It will be apparent from considering factors such as these that the assessment of safety is a complicated matter, affected by driver capacity, experience and behaviour as well as by vehicle design. We do not claim that the design compromise is ideal or incapable of improvement, but the scope for further improvement within the design constraints I have mentioned is probably limited.

Despite allegations to the contrary, all invalid three-wheelers built during the past 20 years have complied with the Construction and Use Regulations applicable to motor cars rather than the less stringent requirements for invalid vehicles. During the past two years new regulations have been introduced aimed at providing greater safety to the occupant in accidents.

The Model 70 complies with all these regulations with one exception. The requirements of Regulation 16, "Protective Steering Mechanism", are met by steering wheel versions of the Model 70.

In the case of "tiller" and "bicycle" type steering vehicles, the part of the test which requires a dummy to be thrown on to the steering mechanism cannot yet be carried out because a method of testing has not yet been devised. The Department is working in conjunction with MIRA on this problem. When it has been resolved tests will be carried out to ensure that these types of steering control meet the regulation requirements, too. We shall generally make further safety improvements where we can, just as manufacturers do. For example, we are in process of improving crash protection of the driver by fitting a roll-over bar to future production.

In considering the longer-term future, however, we must recognise that there can be no such thing as a totally safe vehicle. Even a modern sports car, which may have superb handling and braking characteristics, may or may not in practice have a good accident record.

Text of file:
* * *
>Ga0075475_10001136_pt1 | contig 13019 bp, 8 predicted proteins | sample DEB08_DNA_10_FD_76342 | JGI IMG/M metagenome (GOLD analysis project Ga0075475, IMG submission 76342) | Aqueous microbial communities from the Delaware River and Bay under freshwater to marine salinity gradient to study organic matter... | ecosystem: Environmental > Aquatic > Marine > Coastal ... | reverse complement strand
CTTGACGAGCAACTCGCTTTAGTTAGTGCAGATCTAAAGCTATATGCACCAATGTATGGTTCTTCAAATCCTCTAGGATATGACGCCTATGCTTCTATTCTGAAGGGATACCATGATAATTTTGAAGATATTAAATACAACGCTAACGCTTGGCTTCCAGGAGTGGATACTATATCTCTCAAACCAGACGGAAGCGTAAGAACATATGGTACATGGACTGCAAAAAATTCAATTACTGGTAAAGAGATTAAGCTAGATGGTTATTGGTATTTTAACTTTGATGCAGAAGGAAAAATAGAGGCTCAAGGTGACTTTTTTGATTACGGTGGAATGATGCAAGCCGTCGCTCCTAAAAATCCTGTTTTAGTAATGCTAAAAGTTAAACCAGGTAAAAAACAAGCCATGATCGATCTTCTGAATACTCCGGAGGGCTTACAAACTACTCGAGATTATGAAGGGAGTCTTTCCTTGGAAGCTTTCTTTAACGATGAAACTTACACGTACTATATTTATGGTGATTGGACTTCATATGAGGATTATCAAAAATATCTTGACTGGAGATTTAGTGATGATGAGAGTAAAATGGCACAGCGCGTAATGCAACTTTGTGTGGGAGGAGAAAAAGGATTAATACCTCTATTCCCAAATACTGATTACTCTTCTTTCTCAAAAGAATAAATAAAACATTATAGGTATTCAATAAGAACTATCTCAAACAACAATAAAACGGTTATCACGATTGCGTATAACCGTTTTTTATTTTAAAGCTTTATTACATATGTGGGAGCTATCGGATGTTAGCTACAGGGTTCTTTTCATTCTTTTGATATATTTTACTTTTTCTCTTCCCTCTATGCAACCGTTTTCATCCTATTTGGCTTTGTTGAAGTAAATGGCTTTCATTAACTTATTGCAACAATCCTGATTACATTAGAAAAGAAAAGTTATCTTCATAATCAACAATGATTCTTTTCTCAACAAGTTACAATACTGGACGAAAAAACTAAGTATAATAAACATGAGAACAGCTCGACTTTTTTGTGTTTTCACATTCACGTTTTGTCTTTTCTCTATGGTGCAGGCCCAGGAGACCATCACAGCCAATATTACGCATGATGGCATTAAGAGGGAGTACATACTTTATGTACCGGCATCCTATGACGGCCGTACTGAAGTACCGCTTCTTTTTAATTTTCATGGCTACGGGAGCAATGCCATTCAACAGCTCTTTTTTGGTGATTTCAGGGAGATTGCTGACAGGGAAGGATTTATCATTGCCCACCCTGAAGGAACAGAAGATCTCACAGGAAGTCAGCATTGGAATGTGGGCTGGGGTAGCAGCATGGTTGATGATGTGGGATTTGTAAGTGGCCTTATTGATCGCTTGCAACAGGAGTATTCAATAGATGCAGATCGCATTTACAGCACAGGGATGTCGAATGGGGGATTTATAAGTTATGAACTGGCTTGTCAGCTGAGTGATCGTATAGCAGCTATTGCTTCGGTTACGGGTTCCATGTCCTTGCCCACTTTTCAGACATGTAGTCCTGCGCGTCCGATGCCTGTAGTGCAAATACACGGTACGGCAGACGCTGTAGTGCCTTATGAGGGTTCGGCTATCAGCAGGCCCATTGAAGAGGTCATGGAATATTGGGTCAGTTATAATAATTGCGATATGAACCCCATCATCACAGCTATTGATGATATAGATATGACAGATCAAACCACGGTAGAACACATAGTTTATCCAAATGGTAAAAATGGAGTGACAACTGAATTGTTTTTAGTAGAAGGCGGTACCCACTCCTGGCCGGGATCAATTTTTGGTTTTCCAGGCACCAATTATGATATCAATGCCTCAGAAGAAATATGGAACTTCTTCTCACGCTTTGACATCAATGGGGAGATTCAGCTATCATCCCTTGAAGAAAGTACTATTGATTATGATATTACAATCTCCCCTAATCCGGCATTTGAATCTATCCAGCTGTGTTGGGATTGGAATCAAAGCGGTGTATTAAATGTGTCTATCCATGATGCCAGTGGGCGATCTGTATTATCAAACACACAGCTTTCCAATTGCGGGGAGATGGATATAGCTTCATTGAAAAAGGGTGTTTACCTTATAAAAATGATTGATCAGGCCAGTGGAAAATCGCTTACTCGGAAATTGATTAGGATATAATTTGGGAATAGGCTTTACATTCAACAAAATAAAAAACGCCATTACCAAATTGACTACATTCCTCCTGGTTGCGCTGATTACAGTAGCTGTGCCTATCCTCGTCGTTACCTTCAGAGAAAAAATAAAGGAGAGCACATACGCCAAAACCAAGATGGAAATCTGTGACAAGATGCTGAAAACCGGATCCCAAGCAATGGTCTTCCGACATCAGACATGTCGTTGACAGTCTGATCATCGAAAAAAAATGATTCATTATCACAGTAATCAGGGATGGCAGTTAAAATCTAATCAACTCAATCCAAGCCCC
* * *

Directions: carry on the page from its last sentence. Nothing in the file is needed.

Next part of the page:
For the Department, one possible line of advance may be improvements of electric vehicles. A relatively small number of severely handicapped people have been given mobility by the provision of electrically propelled vehicles. These have a low maximum speed and limited range but the speed limitation and ease of control enable them to provide relatively safe transport for certain groups of disabled people.

As hon. Members know, much effort in the commercial sector has been aimed at producing an electric road vehicle or town car with improved performance and range, so far without marked success, primarily because of the limitations of electrical energy storage. Nothing as yet has proved more suitable than the conventional lead acid battery, which has the disadvantage of requiring regular attention.

The Department will be examining any possible avenues for improving the performance of electric vehicles. Even if only marginal improvements can be made it may be possible to extend the scope of the provision to meet the needs of some of those unable to achieve satisfactory mobility in other ways.

In referring to this problem and future possibilities I am, as the House knows from my recent statements, deeply concerned to improve the safety of disabled people. Accidents are worrying to us, more especially the relatively few tragic instances which involve serious injury or death. We learn from them whenever we can. In looking at accident statistics it is important to recognise one point of central importance. The figures relating to accidents involving tricycles published in this House and elsewhere are derived from a system of reporting which ensures that every accident involving damage to one of these vehicles, however slight, is recorded as an accident.

I am in an impossible position, Mr. Deputy Speaker because many important questions have been raised with me to which I would have liked to give a comprehensive reply. The hon. Member will appreciate that I have far too little time in which to reply. I shall be in touch with him about all the points he has raised with me, and I regret that it has not been possible to deal with them all today because of the shortage of time.